GCC - 'We make free software affordable'
by Richard Hillesley
GCC and GNU Emacs are the two facets of the GNU operating system that have probably done more than any other to take GNU and free software from idealistic concept to a utilitarian reality. Having previously looked at GNU Emacs and the Hurd, Richard Hillesley looks at the history and progress of GCC.
GCC began life as the GNU C Compiler and achieved its first release on March 22, 1987. Michael Tiemann, who contributed as much as anyone to the later development of GCC, and who had dreamed of writing the perfect compiler, said that the day of GCC's release was "the most thrilling and most terrifying day of my life (up to that point)."
"I had a decision to make," he wrote on the twentieth anniversary of Richard Stallman's first release of GCC. "I could join him, I could compete with him, or I could pick a new dream. I downloaded GCC version 1.0 and began a collaboration that would last for ten years (when, due to RSI, I gave up programming as a mainstream activity.)"
Tiemann studied the code and began a port of GCC to the National Semiconductor 32032. "Two weeks to the day after I downloaded the compiler from the Free Software Foundation I had it generating code that was 20% faster than the code coming from the National compiler."
"Within hours of posting an announcement of this new port," Tiemann wrote, "it became obvious to me and to others that there were many optimisations I had not yet implemented." Within another two weeks, Tiemann was generating code that was 40% faster than the original compiler. This was important because the National Semiconductor 32032 had been sold as a 1 MIPS chip (able to execute one million instructions per second) but benchmarked at a mere 0.75 MIPS, and was "headed for commercial irrelevancy" until the intervention of Tiemann and GCC.
Tiemann wrote, "With my 32032 port, the chip benchmarked above 1 MIPS, proving to me that the hardware guys had delivered, but the software guys had not." The more important lesson was that "there were already sufficiently many people to make a collaborative process very successful."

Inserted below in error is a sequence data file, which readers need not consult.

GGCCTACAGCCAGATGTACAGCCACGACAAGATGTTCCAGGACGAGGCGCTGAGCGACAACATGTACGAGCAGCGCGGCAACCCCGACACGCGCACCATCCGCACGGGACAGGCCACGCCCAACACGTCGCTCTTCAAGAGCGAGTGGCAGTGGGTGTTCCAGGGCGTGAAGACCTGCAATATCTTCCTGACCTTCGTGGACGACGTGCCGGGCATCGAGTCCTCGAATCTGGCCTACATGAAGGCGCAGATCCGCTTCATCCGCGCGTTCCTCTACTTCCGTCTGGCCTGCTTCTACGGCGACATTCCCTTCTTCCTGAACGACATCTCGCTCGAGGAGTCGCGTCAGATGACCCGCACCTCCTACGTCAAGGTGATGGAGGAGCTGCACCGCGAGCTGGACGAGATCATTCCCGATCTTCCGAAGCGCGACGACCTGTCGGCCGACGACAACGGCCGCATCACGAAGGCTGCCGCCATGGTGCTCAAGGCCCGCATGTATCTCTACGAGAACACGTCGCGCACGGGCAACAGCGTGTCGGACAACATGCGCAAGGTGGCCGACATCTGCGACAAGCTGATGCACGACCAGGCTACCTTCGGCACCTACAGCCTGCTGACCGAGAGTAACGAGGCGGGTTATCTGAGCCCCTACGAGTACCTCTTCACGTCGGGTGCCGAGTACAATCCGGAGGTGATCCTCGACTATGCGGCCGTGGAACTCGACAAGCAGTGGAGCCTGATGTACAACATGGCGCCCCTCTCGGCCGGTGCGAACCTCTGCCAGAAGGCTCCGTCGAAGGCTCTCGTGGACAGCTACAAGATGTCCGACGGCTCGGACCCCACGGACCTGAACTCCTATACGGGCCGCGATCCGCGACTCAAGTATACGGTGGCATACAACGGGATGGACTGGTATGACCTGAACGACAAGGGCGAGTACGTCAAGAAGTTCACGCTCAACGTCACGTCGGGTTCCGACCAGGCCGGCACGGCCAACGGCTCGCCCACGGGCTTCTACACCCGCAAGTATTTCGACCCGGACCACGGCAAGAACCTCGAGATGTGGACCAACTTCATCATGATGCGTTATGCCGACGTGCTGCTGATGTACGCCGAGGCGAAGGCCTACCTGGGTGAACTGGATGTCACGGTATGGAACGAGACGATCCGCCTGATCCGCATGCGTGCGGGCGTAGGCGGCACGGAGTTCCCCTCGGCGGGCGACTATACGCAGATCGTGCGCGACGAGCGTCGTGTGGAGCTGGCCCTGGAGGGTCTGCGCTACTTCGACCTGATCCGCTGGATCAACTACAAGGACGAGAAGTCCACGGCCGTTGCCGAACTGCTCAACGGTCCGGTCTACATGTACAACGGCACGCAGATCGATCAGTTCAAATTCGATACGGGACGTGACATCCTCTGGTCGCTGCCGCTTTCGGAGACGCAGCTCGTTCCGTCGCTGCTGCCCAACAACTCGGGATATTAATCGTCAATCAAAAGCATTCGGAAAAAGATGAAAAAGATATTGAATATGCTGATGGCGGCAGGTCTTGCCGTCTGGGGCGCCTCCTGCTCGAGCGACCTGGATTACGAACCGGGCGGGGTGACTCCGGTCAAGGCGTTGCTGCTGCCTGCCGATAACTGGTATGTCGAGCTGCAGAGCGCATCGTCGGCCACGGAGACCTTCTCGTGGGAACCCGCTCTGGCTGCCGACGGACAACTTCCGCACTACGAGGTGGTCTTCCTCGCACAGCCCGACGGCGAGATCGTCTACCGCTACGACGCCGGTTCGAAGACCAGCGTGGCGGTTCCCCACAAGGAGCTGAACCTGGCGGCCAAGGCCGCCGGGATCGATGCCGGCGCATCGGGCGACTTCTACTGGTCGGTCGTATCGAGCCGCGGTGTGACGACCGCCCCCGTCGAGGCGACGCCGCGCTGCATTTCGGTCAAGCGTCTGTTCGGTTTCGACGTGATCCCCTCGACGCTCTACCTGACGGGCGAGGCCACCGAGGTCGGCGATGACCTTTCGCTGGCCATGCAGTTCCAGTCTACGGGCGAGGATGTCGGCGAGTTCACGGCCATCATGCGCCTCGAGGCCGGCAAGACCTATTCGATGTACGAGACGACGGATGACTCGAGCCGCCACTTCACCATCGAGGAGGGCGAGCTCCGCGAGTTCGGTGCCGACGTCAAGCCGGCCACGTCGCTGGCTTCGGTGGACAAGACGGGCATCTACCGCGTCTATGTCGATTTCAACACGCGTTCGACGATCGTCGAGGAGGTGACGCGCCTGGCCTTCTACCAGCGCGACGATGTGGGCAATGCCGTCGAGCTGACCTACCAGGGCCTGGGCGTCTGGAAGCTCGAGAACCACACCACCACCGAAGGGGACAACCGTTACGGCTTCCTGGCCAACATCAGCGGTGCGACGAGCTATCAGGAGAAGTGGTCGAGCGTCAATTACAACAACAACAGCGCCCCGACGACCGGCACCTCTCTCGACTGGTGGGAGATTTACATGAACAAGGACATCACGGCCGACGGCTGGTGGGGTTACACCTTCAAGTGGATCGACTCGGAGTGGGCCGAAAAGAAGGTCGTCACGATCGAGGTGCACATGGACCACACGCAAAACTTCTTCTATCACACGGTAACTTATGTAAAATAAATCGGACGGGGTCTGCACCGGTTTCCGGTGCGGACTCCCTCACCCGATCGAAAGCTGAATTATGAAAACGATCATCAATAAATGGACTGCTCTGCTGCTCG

By the beginning of 1988 the first stable release of GCC was out, Tiemann had contributed the GNU C++ Compiler, and the job had begun to port GCC to other architectures. It was a propitious time for a free compiler. Compilers didn't come cheap, and portability was at a premium.
Despite the occasional arguments and setbacks, GCC has been developed continuously ever since, and is almost certainly the most widely used compiler software in the world. GCC includes front ends and libraries for C, C++, Objective-C, Fortran, Java and Ada, and is used to build virtually all GNU/Linux systems. GCC is also used on Android, FreeBSD, NetBSD, OpenBSD, on embedded RTOS systems, on Solaris, AIX, and HP-UX, and even on Microsoft Windows with an astounding variety of architectures.
Free not free
Stallman announced the GNU project in September 1983, and knew it wasn't going to be easy.
From the beginning he looked for tools that were nominally free and could simplify his task. Trix and BSD were considered as options for the kernel, and he looked into the possibility of using the Free University Compiler Kit, believing that "with a name like that" it would be free.
Andy Tanenbaum, the author of the Compiler Kit, took a different view. "No, the university might be free," he said, "but the software they develop isn't". He proposed instead that Stallman make utilities for the kernel that Tanenbaum was writing and distribute them with his proprietary compiler.
Stallman's response was "that this was despicable and so I told him that my first project would be a compiler."